24-hour period?
   A.   The time that they would have used it -- we have no
        account.  Quite literally, we use it 24 hours or 16 or
18,
        whatever like that, but the only period in which they
        would have had to use these crematoria on a 24-hour
cycle
        would have been in May and June 1944 during the
Hungarian
        action.
   Q.   Were they using all five of these crematoria in the
        Hungarian action?
   A.   They certainly used No. (ii) and (iii) which were in
full
        function at the time.  (iv) and (v) were repaired for
the

.          P-14



        Hungarian action, shortly before the Hungarian action,
        because they had been out of commission.  But during
the
        Hungarian action (v) and (iv) showed problems, and I
think
        that ultimately (v) was a crematorium where the
        incinerator collapsed.  We always have to make the
        distinction between the incinerating and the gas
        chambers.  The gas chambers of (iv) and (v) were in
full
        operation during the Hungarian action, but ultimately
they
        created these outside incineration pits during the
        Hungarian action to compensate for the problems in
        crematoria (iv) and (v).
   Q.   Just to complete the picture of potential capacity, if
we
        go on to the Hungarian action in the early summer of
         '44, what about bunker 2?
   A.   Are we talking about gassing capacity?
   Q.   Yes bunker 2 was brought back into operation during
the
        Hungarian action because they felt that the gas
chambers
        of crematoria (ii) to (v) would not be able to cope
with
        the arrivals.
   Q.   Where did they incinerate the people that were killed
in
        bunker 2?
   A.   They were incinerated in open air pits which followed
the
        example developed by Stammamptfuhrer Bloebbel in
Chelmno
        which Dejaco Hussler had inspected in mid September
1942.
   MR IRVING:  My Lord, this re-examination is rather
exceeding
        the bounds of the original cross-examination.

.          P-15



   MR JUSTICE GRAY:  You are quite right, it is.  But I want
to
        ask you a question which I hope does reflect the
        cross-examination, and that is this, Professor van
Pelt.
        Taking on board, as it were, all the points that have
been
        put to you by Mr Irving about the authenticity of this
        document, do you have a view about it?  Are you
doubtful
        about it?
   A.   If this document were to pop up right now, after
having
        not been seen for 50 or 60 years, given the kind of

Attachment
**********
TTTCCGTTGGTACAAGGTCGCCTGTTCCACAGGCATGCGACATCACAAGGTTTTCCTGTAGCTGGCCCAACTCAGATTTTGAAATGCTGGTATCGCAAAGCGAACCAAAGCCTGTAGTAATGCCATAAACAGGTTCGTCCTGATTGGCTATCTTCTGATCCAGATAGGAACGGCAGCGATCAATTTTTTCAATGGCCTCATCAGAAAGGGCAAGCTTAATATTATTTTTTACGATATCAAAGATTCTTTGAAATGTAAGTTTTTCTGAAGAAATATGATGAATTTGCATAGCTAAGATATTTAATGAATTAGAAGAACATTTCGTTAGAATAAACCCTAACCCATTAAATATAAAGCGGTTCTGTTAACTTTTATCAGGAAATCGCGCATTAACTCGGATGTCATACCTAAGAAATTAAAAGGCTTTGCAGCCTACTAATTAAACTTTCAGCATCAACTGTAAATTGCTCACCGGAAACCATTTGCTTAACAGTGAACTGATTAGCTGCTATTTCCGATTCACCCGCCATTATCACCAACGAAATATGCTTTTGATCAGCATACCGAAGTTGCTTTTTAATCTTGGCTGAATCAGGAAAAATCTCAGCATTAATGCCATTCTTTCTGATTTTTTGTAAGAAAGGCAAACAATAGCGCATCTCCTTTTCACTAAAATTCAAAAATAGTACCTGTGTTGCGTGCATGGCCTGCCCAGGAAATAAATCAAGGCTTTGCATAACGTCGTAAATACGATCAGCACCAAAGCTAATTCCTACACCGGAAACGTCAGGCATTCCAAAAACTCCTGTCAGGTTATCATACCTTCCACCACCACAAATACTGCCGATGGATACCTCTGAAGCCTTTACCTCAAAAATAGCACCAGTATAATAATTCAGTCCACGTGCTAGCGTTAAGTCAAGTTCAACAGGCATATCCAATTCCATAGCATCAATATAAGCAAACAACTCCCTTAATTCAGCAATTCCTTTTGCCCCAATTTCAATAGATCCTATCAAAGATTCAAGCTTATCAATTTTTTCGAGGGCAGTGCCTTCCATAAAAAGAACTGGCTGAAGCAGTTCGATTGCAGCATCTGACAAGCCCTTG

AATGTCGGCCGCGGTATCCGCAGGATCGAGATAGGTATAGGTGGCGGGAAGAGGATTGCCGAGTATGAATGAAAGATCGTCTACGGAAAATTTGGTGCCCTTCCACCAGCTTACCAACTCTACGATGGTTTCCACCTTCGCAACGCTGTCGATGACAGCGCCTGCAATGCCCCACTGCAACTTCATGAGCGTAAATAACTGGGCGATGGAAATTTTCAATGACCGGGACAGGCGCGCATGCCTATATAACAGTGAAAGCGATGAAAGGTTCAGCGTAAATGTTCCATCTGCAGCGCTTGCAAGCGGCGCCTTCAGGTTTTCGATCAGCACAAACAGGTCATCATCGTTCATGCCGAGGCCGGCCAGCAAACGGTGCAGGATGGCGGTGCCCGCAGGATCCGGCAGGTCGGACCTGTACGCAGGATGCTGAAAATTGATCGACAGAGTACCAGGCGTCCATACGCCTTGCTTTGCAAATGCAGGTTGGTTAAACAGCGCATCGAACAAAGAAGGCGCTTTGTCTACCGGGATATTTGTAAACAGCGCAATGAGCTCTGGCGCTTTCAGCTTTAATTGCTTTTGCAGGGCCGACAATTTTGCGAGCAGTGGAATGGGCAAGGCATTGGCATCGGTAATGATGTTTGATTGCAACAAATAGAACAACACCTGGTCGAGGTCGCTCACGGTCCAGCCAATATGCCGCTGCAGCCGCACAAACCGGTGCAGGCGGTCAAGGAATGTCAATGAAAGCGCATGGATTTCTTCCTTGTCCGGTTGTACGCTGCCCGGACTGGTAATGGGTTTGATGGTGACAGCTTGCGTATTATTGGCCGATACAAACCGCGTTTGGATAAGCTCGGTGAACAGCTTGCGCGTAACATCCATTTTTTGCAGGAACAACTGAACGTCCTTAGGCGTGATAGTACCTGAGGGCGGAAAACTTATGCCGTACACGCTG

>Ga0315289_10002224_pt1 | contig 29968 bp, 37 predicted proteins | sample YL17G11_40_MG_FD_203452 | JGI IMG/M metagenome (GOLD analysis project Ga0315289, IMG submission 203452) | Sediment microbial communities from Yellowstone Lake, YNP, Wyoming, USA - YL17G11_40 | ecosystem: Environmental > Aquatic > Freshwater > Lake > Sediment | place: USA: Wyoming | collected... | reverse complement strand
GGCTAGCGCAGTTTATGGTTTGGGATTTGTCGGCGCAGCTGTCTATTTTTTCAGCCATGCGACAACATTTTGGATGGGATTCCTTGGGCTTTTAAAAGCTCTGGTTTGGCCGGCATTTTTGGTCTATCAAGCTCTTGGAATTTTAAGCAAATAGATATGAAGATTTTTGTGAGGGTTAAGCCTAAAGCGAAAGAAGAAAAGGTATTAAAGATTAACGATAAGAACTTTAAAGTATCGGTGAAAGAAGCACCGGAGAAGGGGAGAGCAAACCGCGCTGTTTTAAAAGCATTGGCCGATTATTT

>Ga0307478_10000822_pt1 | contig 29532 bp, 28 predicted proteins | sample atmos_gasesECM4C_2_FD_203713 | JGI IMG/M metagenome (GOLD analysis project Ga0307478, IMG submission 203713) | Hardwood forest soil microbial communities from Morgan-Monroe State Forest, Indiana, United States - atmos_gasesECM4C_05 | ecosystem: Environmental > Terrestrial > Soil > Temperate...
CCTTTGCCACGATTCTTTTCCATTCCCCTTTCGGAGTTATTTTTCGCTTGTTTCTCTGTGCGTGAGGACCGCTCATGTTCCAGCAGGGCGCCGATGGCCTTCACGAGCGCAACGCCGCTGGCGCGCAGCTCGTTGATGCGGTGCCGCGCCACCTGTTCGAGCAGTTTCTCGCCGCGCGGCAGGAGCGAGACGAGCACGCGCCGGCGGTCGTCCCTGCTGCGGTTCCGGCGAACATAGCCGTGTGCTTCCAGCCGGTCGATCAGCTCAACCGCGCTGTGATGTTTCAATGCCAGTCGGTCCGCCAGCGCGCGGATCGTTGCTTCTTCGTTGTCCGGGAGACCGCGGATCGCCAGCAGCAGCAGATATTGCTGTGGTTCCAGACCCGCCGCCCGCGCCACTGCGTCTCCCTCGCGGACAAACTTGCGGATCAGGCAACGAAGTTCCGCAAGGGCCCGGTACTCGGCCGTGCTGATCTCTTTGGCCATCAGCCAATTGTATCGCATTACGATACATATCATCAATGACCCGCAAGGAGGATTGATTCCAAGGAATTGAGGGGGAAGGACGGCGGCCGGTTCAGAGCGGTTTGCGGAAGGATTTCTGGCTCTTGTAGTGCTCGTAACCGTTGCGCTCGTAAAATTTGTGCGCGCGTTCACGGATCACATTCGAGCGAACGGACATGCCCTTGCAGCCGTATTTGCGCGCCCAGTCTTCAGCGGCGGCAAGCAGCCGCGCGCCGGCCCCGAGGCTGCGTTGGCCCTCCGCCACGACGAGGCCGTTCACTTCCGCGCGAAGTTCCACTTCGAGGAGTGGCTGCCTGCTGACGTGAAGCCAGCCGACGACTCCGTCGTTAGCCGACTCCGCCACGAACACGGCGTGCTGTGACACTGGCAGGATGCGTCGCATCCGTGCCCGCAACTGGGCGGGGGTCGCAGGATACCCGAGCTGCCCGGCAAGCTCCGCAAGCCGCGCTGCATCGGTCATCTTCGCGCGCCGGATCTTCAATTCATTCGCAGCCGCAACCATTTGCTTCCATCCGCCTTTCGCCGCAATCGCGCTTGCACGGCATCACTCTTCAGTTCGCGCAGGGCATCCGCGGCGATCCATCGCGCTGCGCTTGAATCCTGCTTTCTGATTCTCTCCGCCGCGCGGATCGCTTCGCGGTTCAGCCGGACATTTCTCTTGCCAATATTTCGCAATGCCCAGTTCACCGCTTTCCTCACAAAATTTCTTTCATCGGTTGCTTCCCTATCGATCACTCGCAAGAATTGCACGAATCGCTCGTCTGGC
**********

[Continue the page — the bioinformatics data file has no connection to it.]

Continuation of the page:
challenges which have been made by Holocaust
        denier/revisionist historians, however one would want
to
        call people who challenge the historical record, I
would
        be more suspicious, because, you know, where does this
        document come from?  The issue is, however, that this
        document has been in existence, and the records of
these
        documents before ever a challenge was being made to
the
        incineration capacity of the crematoria.  In fact,
this
        document shows a much lower incineration capacity of
the
        crematoria than we find in the testimonies of Hoess
and
        others.
                  So what I do not understand is what purpose
        would have been served, let us say, in the 1950s by,
let
        us say, somebody who wants to make a case that
Auschwitz
        was an extermination camp, by creating a document, by
        falsifying a document, which shows a lower
incineration
        rate for the crematoria than that which has been
attested

.          P-16



        to under oath by the German eyewitnesses.  That is the
        discrepancy.  So, given the fact that it is lower, and
        given the fact that it appeared at a time that no one
was
        challenging the incineration capacity, because the
German
        testimony on it was kind of self-evident, and given
the
        fact also that this document, I think, shows a very
good
        convergence with Tauber's testimony, and Tauber's
        testimony which after 1945 really was not published
until
        Pressac did it, and Tauber describes in detail the way
the
        corpses in the incinerators were incinerated, with
many
        corpses at the time, and he gives times for this, and
in
        fact Tauber's figures do converge with this one, I
think
        there is absolutely no reason to doubt the
authenticity of
        this document as far as the content is concerned.
   Q.   Can I ask you one more question?  When did the issue
about
        incineration capacity really surface?
   A.   The issue of incineration capacity really started to
        surface, I think Faurisson mentioned it.  Faurisson in
the
        late 70s really concentrated on the issue of the gas
        chambers.  The first major challenge which was made
        I think was Fred Leuchter in 1988.  Butts in 76 also
made
        an issue of it, but in some way this was buried, I
think,
        in the larger context of his work.
   Q.   In the 70s anyway?
   A.   In the 70s, after this document had been admitted as
        evidence in the Vienna court.

.          P-17



   MR JUSTICE GRAY:  Mr Irving, there is a bit of a new point
        there, so do you want to ask any further questions?
   MR IRVING:  I do wish to re-examine just briefly.  I do not
        want to go into the matter of the burning pits.  I
think
        that that is a side issue that was raised in
        cross-examination.  I do not think it should have been
        because we had not mentioned the burning pits, but I
do
        want to raise just two or three of the points you
        mentioned there. You referred to the witness Hoess,
and
        you relied on his figures.  Is it correct that the
witness
        Hoess in his statements said that 2.8 million Jews
were
        killed in Auschwitz?
   A.   I feel uncomfortable discussing what Hoess says
without
        the documents, but since I discussed it in length in
my
        expert report, Hoess ultimately comes down to 1.125
        million.  He makes a detailed calculation, and he does
it
        actually on two or three different occasions.
   Q.   Did he use the figure 2.8 million at any time?
   A.   As a general, he said there were different ways to
account
        to it.  He said he had one kind of figure based on, he
        thought how many people had been killed, but then at a
        certain moment he corrects himself and he says but the
        real way to calculate it is by looking at how many
Jews
        arrived by the transports.  Then I come to 1.15
million
        people.